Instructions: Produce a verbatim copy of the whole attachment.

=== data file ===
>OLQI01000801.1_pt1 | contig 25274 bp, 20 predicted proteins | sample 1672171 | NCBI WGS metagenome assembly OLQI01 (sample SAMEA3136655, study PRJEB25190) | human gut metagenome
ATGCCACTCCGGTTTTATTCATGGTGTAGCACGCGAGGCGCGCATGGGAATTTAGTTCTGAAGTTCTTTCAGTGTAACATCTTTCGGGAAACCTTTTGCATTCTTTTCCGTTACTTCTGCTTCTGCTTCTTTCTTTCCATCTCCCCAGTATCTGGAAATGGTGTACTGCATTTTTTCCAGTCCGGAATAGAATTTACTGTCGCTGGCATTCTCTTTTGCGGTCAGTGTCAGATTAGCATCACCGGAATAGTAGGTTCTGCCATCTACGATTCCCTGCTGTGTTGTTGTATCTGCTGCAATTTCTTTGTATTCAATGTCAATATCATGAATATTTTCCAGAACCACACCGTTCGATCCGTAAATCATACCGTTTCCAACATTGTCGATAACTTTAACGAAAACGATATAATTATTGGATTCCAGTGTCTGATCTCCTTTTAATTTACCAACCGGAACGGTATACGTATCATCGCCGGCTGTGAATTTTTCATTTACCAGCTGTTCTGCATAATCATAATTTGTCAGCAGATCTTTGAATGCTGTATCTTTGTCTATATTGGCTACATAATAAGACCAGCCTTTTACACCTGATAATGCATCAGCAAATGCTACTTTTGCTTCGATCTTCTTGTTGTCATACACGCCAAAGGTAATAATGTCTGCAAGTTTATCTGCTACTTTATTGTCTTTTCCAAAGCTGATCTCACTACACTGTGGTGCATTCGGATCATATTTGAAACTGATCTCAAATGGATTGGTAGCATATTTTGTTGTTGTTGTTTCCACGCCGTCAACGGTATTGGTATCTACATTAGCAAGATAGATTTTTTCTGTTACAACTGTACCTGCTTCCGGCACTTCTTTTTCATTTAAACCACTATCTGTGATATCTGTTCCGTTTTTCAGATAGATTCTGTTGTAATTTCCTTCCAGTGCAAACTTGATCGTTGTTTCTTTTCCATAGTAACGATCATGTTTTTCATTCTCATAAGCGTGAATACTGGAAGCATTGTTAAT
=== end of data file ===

>OLQI01000801.1_pt1 | contig 25274 bp, 20 predicted proteins | sample 1672171 | NCBI WGS metagenome assembly OLQI01 (sample SAMEA3136655, study PRJEB25190) | human gut metagenome
ATGCCACTCCGGTTTTATTCATGGTGTAGCACGCGAGGCGCGCATGGGAATTTAGTTCTGAAGTTCTTTCAGTGTAACATCTTTCGGGAAACCTTTTGCATTCTTTTCCGTTACTTCTGCTTCTGCTTCTTTCTTTCCATCTCCCCAGTATCTGGAAATGGTGTACTGCATTTTTTCCAGTCCGGAATAGAATTTACTGTCGCTGGCATTCTCTTTTGCGGTCAGTGTCAGATTAGCATCACCGGAATAGTAGGTTCTGCCATCTACGATTCCCTGCTGTGTTGTTGTATCTGCTGCAATTTCTTTGTATTCAATGTCAATATCATGAATATTTTCCAGAACCACACCGTTCGATCCGTAAATCATACCGTTTCCAACATTGTCGATAACTTTAACGAAAACGATATAATTATTGGATTCCAGTGTCTGATCTCCTTTTAATTTACCAACCGGAACGGTATACGTATCATCGCCGGCTGTGAATTTTTCATTTACCAGCTGTTCTGCATAATCATAATTTGTCAGCAGATCTTTGAATGCTGTATCTTTGTCTATATTGGCTACATAATAAGACCAGCCTTTTACACCTGATAATGCATCAGCAAATGCTACTTTTGCTTCGATCTTCTTGTTGTCATACACGCCAAAGGTAATAATGTCTGCAAGTTTATCTGCTACTTTATTGTCTTTTCCAAAGCTGATCTCACTACACTGTGGTGCATTCGGATCATATTTGAAACTGATCTCAAATGGATTGGTAGCATATTTTGTTGTTGTTGTTTCCACGCCGTCAACGGTATTGGTATCTACATTAGCAAGATAGATTTTTTCTGTTACAACTGTACCTGCTTCCGGCACTTCTTTTTCATTTAAACCACTATCTGTGATATCTGTTCCGTTTTTCAGATAGATTCTGTTGTAATTTCCTTCCAGTGCAAACTTGATCGTTGTTTCTTTTCCATAGTAACGATCATGTTTTTCATTCTCATAAGCGTGAATACTGGAAGCATTGTTAAT